“I came from South Africa, where I saw [racism] growing up. The difference, in a funny way, is that it was Apartheid, but it was Apartheid in the open,” said Soon-Shiong, who moved to the United States in 1977. “I thought we were coming to the land of the free. And frankly, I’ve been completely disenchanted.”
“Unfortunately, the Asian culture and mentality is to just suck it up. Do your work. Do your thing. Be quiet,” Soon-Shiong said. “I don’t think that can happen any longer.”
‘Lack of empathy’
“One professor from UCLA that had a house next door quite openly said, ‘We don’t like people like you here.’ It was pretty blatant,” he said.
“This country better wake up to this, because it becomes something that this next generation will deal with,” he said.
The Trump factor
The heightened racial tensions come in the midst of a once-in-a-century pandemic that originated in China.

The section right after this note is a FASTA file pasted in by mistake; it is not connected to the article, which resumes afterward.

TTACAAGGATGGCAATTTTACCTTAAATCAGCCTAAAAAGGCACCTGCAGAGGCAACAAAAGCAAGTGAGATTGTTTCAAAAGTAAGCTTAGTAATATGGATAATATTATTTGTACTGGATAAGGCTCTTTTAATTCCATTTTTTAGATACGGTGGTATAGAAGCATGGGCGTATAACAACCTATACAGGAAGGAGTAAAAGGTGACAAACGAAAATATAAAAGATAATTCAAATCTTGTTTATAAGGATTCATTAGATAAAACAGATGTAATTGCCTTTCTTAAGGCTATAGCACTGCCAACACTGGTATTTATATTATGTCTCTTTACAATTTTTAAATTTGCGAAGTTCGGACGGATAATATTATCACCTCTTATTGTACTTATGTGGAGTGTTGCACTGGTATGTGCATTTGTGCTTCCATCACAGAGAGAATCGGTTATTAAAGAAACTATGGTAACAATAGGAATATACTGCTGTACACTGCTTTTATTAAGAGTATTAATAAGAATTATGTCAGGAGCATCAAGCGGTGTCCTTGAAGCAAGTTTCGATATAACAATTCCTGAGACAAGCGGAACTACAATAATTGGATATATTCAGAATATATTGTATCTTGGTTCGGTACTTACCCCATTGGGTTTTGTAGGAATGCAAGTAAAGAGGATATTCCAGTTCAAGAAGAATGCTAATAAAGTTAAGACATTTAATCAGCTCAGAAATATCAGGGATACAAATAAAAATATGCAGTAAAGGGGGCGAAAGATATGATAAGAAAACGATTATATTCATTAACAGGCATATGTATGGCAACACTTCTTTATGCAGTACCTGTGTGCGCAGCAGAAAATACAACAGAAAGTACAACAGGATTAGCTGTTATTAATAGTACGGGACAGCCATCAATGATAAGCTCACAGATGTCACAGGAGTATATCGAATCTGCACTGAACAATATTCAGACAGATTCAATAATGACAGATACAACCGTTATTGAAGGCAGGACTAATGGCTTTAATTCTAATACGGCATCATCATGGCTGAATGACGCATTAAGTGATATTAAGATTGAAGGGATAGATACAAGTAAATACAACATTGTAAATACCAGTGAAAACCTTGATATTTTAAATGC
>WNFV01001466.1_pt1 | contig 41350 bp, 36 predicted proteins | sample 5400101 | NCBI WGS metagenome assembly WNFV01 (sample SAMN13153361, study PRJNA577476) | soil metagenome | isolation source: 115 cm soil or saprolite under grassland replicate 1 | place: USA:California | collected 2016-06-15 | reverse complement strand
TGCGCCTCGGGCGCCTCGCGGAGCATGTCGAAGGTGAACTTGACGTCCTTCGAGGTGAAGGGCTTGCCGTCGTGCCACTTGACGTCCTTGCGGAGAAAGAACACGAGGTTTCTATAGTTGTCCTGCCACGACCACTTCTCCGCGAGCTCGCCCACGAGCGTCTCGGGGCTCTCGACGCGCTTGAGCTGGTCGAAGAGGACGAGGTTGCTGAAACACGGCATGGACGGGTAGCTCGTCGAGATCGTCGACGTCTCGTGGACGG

“That really didn’t help at all,” Soon-Shiong said. “It didn’t help the Asians, didn’t help the Black community, the Latino community. The racism was just flamed.”
Soon-Shiong, whose company ImmunityBio is working on a vaccine candidate, said the Biden administration has done a “fantastic” job in rolling out Covid vaccines and successfully encouraging Americans to get shots.
Yet he cautioned that no one knows how long the protection afforded by the vaccines will last and said he’s “really concerned” about coronavirus variants that have yet to fully reach US shores.
Soon-Shiong urged governments to fund the next generation of vaccine research and “face the fact that this pandemic may be ongoing if we don’t address it now.”
“You can mail [the pills] across all of Africa. Now you can vaccinate a billion people,” Soon-Shiong said, adding that the treatment could also potentially serve as a universal booster.
Soon-Shiong said his work to help South Africa, and Africa broadly, defeat the pandemic fulfills a promise he made decades ago to eventually return to his home country.
“It’s taken me a long time,” he said, “but I’m coming back.”